Tuesday, 24 November 2009

On this day...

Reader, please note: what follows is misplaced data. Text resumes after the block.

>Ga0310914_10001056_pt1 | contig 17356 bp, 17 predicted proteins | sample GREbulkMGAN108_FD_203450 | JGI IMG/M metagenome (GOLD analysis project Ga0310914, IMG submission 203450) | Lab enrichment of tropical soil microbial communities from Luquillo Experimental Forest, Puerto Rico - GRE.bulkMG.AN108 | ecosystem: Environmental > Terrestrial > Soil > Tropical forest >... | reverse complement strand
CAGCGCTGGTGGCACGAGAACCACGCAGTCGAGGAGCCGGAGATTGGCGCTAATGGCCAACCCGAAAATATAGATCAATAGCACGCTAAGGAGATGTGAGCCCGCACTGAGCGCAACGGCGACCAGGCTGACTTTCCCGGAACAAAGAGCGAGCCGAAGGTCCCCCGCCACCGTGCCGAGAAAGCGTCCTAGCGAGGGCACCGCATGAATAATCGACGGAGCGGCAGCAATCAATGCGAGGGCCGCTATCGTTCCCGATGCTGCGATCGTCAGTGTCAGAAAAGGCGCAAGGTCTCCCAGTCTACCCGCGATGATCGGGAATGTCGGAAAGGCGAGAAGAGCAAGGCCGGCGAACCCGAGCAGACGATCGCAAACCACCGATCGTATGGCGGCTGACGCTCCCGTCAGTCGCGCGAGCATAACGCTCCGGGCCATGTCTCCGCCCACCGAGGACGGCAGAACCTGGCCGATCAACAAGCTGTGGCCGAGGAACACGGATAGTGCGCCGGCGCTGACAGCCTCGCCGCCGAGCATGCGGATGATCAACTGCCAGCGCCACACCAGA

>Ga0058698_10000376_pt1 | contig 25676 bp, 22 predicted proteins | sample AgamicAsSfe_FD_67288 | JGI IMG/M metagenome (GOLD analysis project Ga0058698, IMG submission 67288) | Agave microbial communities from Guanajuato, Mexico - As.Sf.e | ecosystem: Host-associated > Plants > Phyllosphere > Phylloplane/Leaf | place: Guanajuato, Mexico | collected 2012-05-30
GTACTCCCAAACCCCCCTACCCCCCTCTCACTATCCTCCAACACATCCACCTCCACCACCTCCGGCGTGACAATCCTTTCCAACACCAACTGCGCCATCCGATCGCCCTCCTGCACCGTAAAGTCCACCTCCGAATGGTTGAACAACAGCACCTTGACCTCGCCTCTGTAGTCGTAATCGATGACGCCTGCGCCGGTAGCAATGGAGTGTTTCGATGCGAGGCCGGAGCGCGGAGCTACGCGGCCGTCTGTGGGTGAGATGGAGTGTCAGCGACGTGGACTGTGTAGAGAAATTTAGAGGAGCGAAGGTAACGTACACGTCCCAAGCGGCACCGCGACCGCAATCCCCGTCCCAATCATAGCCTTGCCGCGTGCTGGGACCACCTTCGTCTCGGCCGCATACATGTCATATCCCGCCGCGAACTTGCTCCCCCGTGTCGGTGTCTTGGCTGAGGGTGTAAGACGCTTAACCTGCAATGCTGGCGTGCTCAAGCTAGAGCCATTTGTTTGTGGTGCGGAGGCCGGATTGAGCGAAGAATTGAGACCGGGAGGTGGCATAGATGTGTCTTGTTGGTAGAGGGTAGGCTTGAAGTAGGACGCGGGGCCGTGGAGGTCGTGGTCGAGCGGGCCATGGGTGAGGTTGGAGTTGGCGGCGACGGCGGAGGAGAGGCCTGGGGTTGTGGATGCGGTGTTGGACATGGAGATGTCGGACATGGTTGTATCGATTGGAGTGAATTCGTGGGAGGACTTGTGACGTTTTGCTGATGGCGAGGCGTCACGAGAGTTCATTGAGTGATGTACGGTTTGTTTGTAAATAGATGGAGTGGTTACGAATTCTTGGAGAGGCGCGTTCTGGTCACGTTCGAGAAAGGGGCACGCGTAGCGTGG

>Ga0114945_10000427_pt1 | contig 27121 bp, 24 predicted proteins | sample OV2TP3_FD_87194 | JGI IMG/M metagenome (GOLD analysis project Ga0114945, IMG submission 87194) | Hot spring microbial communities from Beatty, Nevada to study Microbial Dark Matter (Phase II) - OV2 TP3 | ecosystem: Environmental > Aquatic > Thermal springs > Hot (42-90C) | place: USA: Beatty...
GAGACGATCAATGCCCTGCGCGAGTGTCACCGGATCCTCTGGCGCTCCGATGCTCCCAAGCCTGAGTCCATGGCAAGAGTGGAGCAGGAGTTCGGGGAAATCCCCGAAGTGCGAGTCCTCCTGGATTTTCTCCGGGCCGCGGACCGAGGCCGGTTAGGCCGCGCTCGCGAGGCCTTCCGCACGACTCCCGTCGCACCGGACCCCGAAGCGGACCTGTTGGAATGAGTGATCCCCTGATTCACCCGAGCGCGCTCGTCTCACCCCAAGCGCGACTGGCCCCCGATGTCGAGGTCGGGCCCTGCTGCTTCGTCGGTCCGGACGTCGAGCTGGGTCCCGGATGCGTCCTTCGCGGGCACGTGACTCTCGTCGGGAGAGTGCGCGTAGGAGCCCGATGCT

Charles Darwin's 'On the Origin of Species', was published in 1859. Considered the foundation of evolutionary biology, Darwin introduced the theory that a population evolves through the process of natural selection. The book included evidence that Darwin had gathered from his Beagle expedition across the Atlantic in the 1830s. Although at first the work incurred a hostile reception, it immediately sold out its initial print run and a further five editions were released before 1872. Perhaps one reason for the book's astonishing popularity, was its representation of a Victorian era seeing a growing divide between religion and science; many people were struggling with the faith that had previous been taken as incontrovertible and Darwin was giving this doubt a voice. Numerous Victorian literary figures encountered similar reservations, the most famous being Thomas Hardy, George Bernard Shaw and George Eliot. The two hundredth anniversary of Darwin's birth was celebrated earlier this year.

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